Efficiency and Scalability Methods in Cancer Detection Problems

Efficiency and Scalability Methods in Cancer Detection Problems

Inna Stainvas (General Motors - Research & Development, Israel) and Alexandra Manevitch (Siemens Computer Aided Diagnosis Ltd., Israel)
Copyright: © 2013 |Pages: 20
DOI: 10.4018/978-1-4666-3942-3.ch004
OnDemand PDF Download:


Computer aided detection (CAD) system for cancer detection from X-ray images is highly requested by radiologists. For CAD systems to be successful, a large amount of data has to be collected. This poses new challenges for developing learning algorithms that are efficient and scalable to large dataset sizes. One way to achieve this efficiency is by using good feature selection.
Chapter Preview


CAD system for cancer detection in mammography and chest X-ray (CXR) is a viable and efficient source of assistance to radiologists. The CAD systems are based on statistical modeling of cancer using data from collected X-ray images. These images are extremely heterogeneous due to substantial differences in the human population and in image acquisition conditions. For cancer detection modeling, large datasets representing this variability are required. Recently, this has become possible due to an exceptional increase in computing power, storage capacity and networking technologies.

Today medical datasets are growing rapidly. This poses new challenges for developing learning algorithms that are both efficient and scalable to dataset size. There are two main approaches to address the challenge: by intelligently manipulating large amounts of data1 and by reducing its dimensionality. Data manipulation is non-trivial for medical data. Firstly, this is due to the cost of data labeling by medical experts. Secondly, the medical data is imbalanced, i.e. the number of pathological cases is always insufficient. Thus, the second approach emerges as an important one in medical applications. It is preferable to describe data succinctly, rather than manipulate it.

This chapter presents two new feature selection methods proposed by us. Feature selection is usually done in two steps referred to as filters and wrappers (Dash, 1997). In the filter stage the best features are selected based on some heuristic goodness measure such as mutual information (MI), Fisher discriminative measure, etc. This stage is unseen by the specific classifier and does not optimize the same goal as the classifier. Tuning to the classifier is done later in the wrapper stage. In this step, the best number of features or filter stage parameters optimizing the classifier is found. Whereas this two stage approach is good for reducing data dimensionality, it does not guarantee the optimality of a selected feature set for a given classifier.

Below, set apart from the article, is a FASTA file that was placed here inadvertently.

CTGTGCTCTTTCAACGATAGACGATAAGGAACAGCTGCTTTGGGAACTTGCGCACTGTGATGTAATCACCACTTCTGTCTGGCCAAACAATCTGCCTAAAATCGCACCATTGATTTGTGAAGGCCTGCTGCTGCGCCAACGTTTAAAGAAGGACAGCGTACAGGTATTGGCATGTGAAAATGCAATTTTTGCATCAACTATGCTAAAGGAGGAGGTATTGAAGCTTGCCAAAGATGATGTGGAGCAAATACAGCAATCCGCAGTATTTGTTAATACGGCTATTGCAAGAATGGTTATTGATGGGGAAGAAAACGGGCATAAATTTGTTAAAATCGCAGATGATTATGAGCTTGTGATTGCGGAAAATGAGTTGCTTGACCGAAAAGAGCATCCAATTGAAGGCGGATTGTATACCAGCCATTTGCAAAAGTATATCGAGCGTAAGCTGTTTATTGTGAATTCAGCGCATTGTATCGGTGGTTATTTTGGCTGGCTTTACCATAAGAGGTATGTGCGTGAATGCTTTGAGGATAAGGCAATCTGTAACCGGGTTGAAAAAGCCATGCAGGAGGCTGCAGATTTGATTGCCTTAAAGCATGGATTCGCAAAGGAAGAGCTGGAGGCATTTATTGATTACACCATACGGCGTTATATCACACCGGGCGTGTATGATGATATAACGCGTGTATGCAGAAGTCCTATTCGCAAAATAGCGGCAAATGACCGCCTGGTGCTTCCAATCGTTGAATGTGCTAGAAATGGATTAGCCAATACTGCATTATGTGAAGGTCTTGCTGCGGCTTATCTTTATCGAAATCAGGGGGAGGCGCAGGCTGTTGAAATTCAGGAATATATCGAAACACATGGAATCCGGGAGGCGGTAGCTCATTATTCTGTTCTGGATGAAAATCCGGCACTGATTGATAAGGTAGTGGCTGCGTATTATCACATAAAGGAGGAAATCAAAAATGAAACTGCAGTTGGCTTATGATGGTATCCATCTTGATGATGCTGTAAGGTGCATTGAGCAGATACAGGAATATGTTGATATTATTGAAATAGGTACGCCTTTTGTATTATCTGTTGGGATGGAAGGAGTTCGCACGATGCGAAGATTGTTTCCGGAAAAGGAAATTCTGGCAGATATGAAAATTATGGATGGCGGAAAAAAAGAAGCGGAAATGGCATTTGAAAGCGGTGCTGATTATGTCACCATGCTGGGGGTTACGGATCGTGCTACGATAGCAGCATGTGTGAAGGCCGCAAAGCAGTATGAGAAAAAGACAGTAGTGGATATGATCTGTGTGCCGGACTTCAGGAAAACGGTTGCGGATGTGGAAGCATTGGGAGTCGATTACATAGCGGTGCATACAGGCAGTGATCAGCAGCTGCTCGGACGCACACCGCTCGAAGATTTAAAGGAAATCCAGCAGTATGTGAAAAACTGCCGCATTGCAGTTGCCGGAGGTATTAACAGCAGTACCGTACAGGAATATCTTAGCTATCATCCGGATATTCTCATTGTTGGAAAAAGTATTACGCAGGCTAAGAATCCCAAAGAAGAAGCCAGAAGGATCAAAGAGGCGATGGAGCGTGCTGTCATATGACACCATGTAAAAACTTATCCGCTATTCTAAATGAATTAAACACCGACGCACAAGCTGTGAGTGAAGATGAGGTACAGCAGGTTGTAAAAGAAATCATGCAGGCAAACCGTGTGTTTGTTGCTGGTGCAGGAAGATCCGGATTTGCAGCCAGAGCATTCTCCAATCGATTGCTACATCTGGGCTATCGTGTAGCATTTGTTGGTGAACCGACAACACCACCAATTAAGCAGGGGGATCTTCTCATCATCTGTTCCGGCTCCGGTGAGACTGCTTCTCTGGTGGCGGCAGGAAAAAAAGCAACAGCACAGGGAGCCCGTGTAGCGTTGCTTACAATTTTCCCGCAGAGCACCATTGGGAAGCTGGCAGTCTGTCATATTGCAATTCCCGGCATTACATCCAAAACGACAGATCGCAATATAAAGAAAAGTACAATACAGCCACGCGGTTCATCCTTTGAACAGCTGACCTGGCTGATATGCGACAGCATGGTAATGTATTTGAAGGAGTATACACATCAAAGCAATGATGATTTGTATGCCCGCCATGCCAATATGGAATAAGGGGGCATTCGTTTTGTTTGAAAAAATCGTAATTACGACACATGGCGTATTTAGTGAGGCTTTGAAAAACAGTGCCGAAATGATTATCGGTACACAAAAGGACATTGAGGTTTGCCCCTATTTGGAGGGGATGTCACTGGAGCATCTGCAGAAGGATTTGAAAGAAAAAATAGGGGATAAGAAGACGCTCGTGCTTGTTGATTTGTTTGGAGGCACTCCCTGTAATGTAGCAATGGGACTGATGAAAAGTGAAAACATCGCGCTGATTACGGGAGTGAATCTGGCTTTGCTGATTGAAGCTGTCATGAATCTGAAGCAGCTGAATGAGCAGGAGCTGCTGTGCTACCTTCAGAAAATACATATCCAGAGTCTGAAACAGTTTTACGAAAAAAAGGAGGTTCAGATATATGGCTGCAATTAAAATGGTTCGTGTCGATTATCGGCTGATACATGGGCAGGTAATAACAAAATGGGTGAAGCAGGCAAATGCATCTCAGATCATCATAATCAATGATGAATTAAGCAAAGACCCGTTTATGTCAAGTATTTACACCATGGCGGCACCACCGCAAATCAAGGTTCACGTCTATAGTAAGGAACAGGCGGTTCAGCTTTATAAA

Although many different feature goodness measures have been proposed, the stability of feature selection is an issue that has not been commonly addressed (Loscalzo, Yu, & Ding, 2009). Similar to Loscalzo et al. (2009), we separate features into clusters. But unlike this work, we utilize feature space clustering to provide diversity in feature selection. This is because features of different clusters are dissimilar and, as such, are independent of each other.

After separating the features into the clusters, we take the best features of a certain number from each cluster. Our selection is based on a new goodness measure which is a combination of feature's discriminative and stability powers. The balance between discrimination and stability is controlled by a regularization parameter. The final stability of feature selection is defined by us as stability of the classification results on the unseen data. The efficacy of the method is demonstrated on real data for cancer detection in CXR images.

Our second feature selection method is designed for a specific type of classifiers and is based on compressive sensing (CS). This method allows us to find features that are wired into a classifier’s architecture instead of blindly selecting features on the basis of external heuristics and to train classifiers robustly. This method enables the training of classifiers in very high dimensional spaces and with a large amount data.

We adapted the compressive sensing approaches to find salient features required for classification. Similar to Davenport (2007), we constrain ourselves to a specific class of projective classifiers. These obtained features are wired into the classifiers' structure. Our feature selection is driven by the classification task, rather than by data reconstruction. Moreover, we avoid the usual two step feature selection procedure. Our method efficiently reduces the computational burden and is computationally “light-weight.”

Complete Chapter List

Search this Book: